I clamor for the dead-eyed, spine-stiffening resolve espoused by the ridiculously athletic and skilled Survey Corps. I’d be lying to say that on the flipside of the curtains of bloodletting there isn’t also a seductive element of analytical aspiration — to hone one’s limited power to strike a blow to one’s most feared and hated objects. Because it’s not simply an apocalyptic series: it’s an apocalyptic action series in the truest sense of the word. To believe that “as long as we continue to fight, nothing yet has been lost,” as another military captain urges, is to believe that actions can and do matter, even against gigantic humanoid cannibal monsters.
It’s no wonder that a series whose most competent figure is a teenage girl, whose fighting prowess dominates at a level that strains credulity, holds appeal for someone like myself who experiences her rights as a woman being stripped away at breathtaking speed.
During my own time living in Tokyo, my 18-year-old students would cheerfully tilt their heads and say ganbatte, meaning, “I will fight!” in response to tackling even their quotidian English language studies. Indeed, I was a bit perplexed at the warlike expression being so regularly invoked in the classroom. Ganbatte, derived from ganbaru, literally means “to stubbornly persevere.” This selfsame cheerful resolve threaded throughout Attack on Titan ends up being part of a collective responsibility laid equally on the shoulders of all willing soldiers. At one point, the leader calms his terrified troops saying, “It is for us to fight this cruel world.” The show is, to some extent, about the realization that you are responsible, even in some small way, for the future.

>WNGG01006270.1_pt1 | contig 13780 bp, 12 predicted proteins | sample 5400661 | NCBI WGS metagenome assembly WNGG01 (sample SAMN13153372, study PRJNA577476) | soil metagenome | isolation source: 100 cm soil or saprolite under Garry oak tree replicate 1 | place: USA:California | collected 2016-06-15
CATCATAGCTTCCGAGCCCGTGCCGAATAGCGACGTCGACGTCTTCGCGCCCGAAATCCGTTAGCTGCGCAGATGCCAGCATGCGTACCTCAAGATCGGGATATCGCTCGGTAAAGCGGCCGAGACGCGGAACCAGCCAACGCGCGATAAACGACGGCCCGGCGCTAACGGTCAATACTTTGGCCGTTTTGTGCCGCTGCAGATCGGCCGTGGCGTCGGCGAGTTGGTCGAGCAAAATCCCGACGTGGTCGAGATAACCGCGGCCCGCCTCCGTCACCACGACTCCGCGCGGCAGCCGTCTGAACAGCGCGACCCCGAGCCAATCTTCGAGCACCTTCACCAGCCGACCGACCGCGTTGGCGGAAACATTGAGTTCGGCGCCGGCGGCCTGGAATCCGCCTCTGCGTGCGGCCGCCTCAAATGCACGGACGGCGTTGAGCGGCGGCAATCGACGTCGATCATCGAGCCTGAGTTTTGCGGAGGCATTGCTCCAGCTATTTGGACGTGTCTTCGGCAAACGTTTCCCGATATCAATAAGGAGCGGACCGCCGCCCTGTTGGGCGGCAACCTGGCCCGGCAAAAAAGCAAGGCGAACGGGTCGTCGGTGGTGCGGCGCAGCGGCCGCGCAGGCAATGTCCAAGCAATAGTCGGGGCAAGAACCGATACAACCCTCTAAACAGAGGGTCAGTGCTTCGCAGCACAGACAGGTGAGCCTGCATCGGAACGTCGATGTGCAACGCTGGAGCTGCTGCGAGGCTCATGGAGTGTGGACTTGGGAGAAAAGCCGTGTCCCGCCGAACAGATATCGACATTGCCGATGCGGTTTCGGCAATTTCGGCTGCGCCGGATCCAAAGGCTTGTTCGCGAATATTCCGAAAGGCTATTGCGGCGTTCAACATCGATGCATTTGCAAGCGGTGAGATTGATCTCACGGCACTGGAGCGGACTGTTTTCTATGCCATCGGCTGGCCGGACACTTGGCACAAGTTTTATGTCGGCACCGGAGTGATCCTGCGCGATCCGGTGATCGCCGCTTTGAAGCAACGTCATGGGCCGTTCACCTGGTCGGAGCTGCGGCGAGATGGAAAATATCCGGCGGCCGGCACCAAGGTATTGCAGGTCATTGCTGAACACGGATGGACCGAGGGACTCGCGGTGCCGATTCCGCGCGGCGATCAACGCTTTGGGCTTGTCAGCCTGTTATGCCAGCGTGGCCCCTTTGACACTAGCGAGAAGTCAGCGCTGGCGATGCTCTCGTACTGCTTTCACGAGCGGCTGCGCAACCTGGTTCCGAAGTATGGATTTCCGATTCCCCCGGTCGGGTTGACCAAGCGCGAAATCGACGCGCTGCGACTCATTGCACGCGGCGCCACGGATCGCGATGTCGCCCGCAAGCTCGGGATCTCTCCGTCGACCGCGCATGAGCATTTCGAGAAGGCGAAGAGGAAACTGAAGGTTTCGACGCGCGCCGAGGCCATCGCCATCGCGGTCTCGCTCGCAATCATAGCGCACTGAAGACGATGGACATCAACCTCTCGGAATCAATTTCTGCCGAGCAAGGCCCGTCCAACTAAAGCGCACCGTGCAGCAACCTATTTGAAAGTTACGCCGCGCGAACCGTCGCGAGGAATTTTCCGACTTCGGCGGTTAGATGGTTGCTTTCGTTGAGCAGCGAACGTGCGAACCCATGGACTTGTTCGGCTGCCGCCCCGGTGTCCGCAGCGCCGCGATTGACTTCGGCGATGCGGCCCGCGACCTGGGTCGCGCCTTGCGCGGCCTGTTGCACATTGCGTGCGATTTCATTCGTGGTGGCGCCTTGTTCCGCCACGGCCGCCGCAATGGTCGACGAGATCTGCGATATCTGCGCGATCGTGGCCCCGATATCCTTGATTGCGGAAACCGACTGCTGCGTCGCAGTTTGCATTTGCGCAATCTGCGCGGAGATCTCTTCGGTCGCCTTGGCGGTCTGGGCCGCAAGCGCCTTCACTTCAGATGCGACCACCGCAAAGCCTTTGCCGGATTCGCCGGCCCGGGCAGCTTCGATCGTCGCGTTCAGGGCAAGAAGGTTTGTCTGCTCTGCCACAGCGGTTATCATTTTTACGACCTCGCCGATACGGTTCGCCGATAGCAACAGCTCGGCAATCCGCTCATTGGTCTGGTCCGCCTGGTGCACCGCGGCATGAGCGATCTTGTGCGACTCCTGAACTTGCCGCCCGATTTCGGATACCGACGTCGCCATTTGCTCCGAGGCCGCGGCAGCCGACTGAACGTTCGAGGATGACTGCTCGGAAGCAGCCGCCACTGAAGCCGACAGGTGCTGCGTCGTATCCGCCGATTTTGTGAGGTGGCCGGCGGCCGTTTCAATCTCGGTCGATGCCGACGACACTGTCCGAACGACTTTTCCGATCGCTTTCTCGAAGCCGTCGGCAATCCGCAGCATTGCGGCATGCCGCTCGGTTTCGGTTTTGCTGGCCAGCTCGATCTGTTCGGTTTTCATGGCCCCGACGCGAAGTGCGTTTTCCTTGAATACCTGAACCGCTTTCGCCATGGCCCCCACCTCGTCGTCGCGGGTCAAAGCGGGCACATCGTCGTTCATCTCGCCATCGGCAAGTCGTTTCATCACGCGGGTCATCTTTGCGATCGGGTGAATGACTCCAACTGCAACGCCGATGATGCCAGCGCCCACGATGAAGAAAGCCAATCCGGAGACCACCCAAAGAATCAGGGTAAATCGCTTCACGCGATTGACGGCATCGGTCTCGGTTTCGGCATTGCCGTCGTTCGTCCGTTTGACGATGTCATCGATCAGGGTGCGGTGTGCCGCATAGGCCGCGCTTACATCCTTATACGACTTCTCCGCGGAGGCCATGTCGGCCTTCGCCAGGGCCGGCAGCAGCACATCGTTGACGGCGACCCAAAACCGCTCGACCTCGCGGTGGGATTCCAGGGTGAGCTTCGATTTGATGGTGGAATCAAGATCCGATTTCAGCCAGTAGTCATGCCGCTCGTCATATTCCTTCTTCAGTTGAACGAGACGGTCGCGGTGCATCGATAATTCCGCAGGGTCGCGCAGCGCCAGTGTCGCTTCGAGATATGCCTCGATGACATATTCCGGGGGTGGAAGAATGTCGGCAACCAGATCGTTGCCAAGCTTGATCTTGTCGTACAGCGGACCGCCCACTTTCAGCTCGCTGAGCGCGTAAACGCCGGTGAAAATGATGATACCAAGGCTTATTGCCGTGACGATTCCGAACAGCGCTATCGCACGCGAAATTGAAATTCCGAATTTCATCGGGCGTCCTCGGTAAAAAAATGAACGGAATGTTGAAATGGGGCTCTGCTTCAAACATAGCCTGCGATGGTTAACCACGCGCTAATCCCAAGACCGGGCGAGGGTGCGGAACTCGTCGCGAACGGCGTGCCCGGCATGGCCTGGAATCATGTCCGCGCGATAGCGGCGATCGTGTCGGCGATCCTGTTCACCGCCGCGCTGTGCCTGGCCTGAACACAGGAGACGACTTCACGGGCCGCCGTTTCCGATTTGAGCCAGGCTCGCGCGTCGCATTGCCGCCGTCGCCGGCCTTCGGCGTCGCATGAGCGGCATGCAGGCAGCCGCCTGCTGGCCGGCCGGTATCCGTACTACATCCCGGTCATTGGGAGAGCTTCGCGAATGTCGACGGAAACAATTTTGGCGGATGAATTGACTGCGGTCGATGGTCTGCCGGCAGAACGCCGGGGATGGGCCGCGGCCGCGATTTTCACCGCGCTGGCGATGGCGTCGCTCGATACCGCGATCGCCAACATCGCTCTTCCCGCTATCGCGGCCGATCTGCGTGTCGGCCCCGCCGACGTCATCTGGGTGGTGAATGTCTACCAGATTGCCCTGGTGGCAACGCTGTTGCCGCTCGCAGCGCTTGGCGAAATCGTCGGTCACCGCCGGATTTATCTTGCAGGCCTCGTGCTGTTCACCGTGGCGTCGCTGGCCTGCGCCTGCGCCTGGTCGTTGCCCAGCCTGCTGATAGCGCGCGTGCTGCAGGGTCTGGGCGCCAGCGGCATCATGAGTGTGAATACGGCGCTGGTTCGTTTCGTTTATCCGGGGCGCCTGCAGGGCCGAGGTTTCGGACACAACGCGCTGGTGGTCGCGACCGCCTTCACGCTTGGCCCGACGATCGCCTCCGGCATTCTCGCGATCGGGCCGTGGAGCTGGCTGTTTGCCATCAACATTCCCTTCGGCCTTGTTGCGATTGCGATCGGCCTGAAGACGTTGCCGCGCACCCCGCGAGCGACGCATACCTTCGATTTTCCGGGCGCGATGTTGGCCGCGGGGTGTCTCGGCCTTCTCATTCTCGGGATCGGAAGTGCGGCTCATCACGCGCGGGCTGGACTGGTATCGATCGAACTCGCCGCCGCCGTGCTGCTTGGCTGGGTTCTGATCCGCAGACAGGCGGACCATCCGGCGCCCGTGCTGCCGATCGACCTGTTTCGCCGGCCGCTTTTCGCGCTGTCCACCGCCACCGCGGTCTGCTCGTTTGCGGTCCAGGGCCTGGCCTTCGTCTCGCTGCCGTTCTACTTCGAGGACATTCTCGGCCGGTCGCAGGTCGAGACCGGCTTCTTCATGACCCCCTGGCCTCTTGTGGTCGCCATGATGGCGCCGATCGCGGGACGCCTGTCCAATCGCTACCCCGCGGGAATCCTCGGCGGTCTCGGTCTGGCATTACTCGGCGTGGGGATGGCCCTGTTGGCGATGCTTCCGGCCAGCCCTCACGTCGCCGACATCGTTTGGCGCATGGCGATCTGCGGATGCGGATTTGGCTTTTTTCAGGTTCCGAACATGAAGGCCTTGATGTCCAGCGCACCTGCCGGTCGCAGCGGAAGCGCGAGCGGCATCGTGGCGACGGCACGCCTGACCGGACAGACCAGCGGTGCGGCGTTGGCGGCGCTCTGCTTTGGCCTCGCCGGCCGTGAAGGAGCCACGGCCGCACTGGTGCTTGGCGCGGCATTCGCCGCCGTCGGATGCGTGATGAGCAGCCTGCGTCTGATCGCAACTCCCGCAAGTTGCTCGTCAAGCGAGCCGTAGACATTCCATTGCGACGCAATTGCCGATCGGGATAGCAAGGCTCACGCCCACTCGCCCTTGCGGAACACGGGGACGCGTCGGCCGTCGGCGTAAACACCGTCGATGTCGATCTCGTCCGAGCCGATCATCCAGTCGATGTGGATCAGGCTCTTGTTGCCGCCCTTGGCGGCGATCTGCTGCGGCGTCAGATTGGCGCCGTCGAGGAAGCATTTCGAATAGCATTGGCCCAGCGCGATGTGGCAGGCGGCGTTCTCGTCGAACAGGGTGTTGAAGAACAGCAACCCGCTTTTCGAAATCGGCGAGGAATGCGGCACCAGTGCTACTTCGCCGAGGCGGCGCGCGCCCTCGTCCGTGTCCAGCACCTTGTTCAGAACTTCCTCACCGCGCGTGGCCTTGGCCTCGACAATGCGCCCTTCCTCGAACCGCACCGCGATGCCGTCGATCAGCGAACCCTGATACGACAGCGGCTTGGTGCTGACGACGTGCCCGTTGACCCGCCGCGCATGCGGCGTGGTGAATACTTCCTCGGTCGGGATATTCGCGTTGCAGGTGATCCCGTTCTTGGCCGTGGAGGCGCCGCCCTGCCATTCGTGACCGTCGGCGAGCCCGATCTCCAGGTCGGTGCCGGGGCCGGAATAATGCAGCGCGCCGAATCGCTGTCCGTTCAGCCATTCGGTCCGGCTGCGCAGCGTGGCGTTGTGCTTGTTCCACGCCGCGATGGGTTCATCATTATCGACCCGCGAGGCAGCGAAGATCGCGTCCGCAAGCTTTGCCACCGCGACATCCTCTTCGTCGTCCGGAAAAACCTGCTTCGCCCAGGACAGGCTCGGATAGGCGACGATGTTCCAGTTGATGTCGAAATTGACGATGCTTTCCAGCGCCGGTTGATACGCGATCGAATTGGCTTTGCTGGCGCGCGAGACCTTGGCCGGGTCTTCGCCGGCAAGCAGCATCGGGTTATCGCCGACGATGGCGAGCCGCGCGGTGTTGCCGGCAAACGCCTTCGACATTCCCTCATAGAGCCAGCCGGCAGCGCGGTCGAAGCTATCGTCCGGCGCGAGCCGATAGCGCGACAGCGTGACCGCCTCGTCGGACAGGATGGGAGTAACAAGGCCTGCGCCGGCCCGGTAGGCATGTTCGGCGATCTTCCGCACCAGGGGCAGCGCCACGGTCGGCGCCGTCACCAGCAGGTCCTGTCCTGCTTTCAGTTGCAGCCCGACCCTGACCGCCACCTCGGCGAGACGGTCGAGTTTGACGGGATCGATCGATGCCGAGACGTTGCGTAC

In the end, it is Attack on Titan as a death opera that makes those brief 20 minutes of vicariously experiencing life in oversaturated emotions and hues restorative. When finishing an episode, or the latest manga chapter release, I return to the non-fantastical world I reside in with my dusty careworn heart and remember the other half of the credo — that life is still beautiful — and with that renewal of spirit, find the way to the ledge where hope resides, and the internal mettle to take action. While Attack on Titan reminds us realistically that death comes to us all, how we live our lives still matters independent of how dire the circumstances are around us. In season two of the anime series, the impassioned battle call of the brilliant head commander Erwin Smith makes its direct argument, levering us from a state of solace to a state of hope. The world, no matter how terrible, becomes a better place the moment you decide to make it so. With one sword pointing toward the direction of the melee he cries, “Devote your hearts! Create your rightful future with your own two hands!”